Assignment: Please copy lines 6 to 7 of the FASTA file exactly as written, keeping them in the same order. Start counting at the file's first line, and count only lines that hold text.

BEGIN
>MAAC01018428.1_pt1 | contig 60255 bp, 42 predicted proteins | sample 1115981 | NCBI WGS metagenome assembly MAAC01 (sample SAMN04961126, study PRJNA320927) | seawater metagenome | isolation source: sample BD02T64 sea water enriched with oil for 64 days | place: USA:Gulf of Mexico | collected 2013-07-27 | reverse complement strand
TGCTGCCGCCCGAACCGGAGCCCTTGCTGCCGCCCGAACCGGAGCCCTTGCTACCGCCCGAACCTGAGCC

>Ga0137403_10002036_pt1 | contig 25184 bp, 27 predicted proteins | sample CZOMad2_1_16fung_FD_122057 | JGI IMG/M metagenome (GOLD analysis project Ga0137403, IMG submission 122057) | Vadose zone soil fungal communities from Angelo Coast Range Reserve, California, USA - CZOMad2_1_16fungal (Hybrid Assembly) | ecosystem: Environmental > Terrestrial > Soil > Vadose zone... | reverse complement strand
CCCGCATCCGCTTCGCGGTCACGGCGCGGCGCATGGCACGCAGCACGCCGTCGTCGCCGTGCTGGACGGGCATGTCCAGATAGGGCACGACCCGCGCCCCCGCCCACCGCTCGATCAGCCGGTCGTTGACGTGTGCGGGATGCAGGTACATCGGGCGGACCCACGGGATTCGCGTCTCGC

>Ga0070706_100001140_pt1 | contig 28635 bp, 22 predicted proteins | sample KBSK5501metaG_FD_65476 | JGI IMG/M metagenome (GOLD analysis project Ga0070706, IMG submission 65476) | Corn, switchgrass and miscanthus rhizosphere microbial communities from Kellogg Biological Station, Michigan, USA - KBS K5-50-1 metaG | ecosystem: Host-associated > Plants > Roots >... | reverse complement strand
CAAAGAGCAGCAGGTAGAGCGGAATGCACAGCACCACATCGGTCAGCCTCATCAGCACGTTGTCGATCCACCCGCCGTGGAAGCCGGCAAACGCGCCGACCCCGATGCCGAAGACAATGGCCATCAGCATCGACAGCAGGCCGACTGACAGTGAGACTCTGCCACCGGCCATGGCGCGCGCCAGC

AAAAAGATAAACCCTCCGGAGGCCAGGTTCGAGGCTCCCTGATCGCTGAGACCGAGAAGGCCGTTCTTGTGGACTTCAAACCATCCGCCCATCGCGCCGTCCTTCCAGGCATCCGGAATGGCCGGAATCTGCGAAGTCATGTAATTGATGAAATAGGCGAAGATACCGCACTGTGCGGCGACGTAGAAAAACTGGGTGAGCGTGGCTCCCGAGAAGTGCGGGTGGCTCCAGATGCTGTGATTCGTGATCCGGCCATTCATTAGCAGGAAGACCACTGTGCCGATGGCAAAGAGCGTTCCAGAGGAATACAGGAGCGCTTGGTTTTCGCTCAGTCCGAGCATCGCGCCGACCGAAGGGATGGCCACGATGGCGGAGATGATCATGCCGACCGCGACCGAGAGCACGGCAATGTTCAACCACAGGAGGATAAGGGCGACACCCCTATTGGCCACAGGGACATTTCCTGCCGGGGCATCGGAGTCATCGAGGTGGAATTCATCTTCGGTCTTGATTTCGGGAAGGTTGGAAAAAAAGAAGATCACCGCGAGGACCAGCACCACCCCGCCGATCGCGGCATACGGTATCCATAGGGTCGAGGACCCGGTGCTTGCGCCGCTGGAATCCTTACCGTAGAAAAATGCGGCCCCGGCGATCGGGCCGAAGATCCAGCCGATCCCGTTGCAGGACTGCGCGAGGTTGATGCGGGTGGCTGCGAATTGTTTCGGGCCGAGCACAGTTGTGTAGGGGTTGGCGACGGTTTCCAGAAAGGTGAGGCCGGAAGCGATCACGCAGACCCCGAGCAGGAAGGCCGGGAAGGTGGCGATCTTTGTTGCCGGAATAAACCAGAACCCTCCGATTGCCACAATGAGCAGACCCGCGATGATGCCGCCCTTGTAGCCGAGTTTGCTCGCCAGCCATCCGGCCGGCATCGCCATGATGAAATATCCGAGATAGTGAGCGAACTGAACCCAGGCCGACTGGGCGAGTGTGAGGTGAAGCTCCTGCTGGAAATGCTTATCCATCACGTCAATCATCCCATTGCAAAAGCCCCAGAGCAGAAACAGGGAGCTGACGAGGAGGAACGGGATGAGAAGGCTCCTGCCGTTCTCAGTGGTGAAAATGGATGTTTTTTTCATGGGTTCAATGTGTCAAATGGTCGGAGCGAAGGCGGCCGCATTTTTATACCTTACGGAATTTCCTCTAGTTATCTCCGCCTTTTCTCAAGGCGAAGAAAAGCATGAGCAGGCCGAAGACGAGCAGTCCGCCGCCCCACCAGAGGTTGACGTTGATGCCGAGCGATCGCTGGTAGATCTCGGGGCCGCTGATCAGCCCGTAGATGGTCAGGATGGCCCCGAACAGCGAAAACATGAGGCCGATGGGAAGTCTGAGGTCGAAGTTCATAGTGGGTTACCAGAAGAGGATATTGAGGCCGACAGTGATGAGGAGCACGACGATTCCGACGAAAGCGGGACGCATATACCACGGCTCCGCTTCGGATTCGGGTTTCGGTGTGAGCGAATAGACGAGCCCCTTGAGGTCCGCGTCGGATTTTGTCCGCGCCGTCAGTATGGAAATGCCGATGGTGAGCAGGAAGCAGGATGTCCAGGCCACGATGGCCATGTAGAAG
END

CAAAGAGCAGCAGGTAGAGCGGAATGCACAGCACCACATCGGTCAGCCTCATCAGCACGTTGTCGATCCACCCGCCGTGGAAGCCGGCAAACGCGCCGACCCCGATGCCGAAGACAATGGCCATCAGCATCGACAGCAGGCCGACTGACAGTGAGACTCTGCCACCGGCCATGGCGCGCGCCAGC

AAAAAGATAAACCCTCCGGAGGCCAGGTTCGAGGCTCCCTGATCGCTGAGACCGAGAAGGCCGTTCTTGTGGACTTCAAACCATCCGCCCATCGCGCCGTCCTTCCAGGCATCCGGAATGGCCGGAATCTGCGAAGTCATGTAATTGATGAAATAGGCGAAGATACCGCACTGTGCGGCGACGTAGAAAAACTGGGTGAGCGTGGCTCCCGAGAAGTGCGGGTGGCTCCAGATGCTGTGATTCGTGATCCGGCCATTCATTAGCAGGAAGACCACTGTGCCGATGGCAAAGAGCGTTCCAGAGGAATACAGGAGCGCTTGGTTTTCGCTCAGTCCGAGCATCGCGCCGACCGAAGGGATGGCCACGATGGCGGAGATGATCATGCCGACCGCGACCGAGAGCACGGCAATGTTCAACCACAGGAGGATAAGGGCGACACCCCTATTGGCCACAGGGACATTTCCTGCCGGGGCATCGGAGTCATCGAGGTGGAATTCATCTTCGGTCTTGATTTCGGGAAGGTTGGAAAAAAAGAAGATCACCGCGAGGACCAGCACCACCCCGCCGATCGCGGCATACGGTATCCATAGGGTCGAGGACCCGGTGCTTGCGCCGCTGGAATCCTTACCGTAGAAAAATGCGGCCCCGGCGATCGGGCCGAAGATCCAGCCGATCCCGTTGCAGGACTGCGCGAGGTTGATGCGGGTGGCTGCGAATTGTTTCGGGCCGAGCACAGTTGTGTAGGGGTTGGCGACGGTTTCCAGAAAGGTGAGGCCGGAAGCGATCACGCAGACCCCGAGCAGGAAGGCCGGGAAGGTGGCGATCTTTGTTGCCGGAATAAACCAGAACCCTCCGATTGCCACAATGAGCAGACCCGCGATGATGCCGCCCTTGTAGCCGAGTTTGCTCGCCAGCCATCCGGCCGGCATCGCCATGATGAAATATCCGAGATAGTGAGCGAACTGAACCCAGGCCGACTGGGCGAGTGTGAGGTGAAGCTCCTGCTGGAAATGCTTATCCATCACGTCAATCATCCCATTGCAAAAGCCCCAGAGCAGAAACAGGGAGCTGACGAGGAGGAACGGGATGAGAAGGCTCCTGCCGTTCTCAGTGGTGAAAATGGATGTTTTTTTCATGGGTTCAATGTGTCAAATGGTCGGAGCGAAGGCGGCCGCATTTTTATACCTTACGGAATTTCCTCTAGTTATCTCCGCCTTTTCTCAAGGCGAAGAAAAGCATGAGCAGGCCGAAGACGAGCAGTCCGCCGCCCCACCAGAGGTTGACGTTGATGCCGAGCGATCGCTGGTAGATCTCGGGGCCGCTGATCAGCCCGTAGATGGTCAGGATGGCCCCGAACAGCGAAAACATGAGGCCGATGGGAAGTCTGAGGTCGAAGTTCATAGTGGGTTACCAGAAGAGGATATTGAGGCCGACAGTGATGAGGAGCACGACGATTCCGACGAAAGCGGGACGCATATACCACGGCTCCGCTTCGGATTCGGGTTTCGGTGTGAGCGAATAGACGAGCCCCTTGAGGTCCGCGTCGGATTTTGTCCGCGCCGTCAGTATGGAAATGCCGATGGTGAGCAGGAAGCAGGATGTCCAGGCCACGATGGCCATGTAGAAG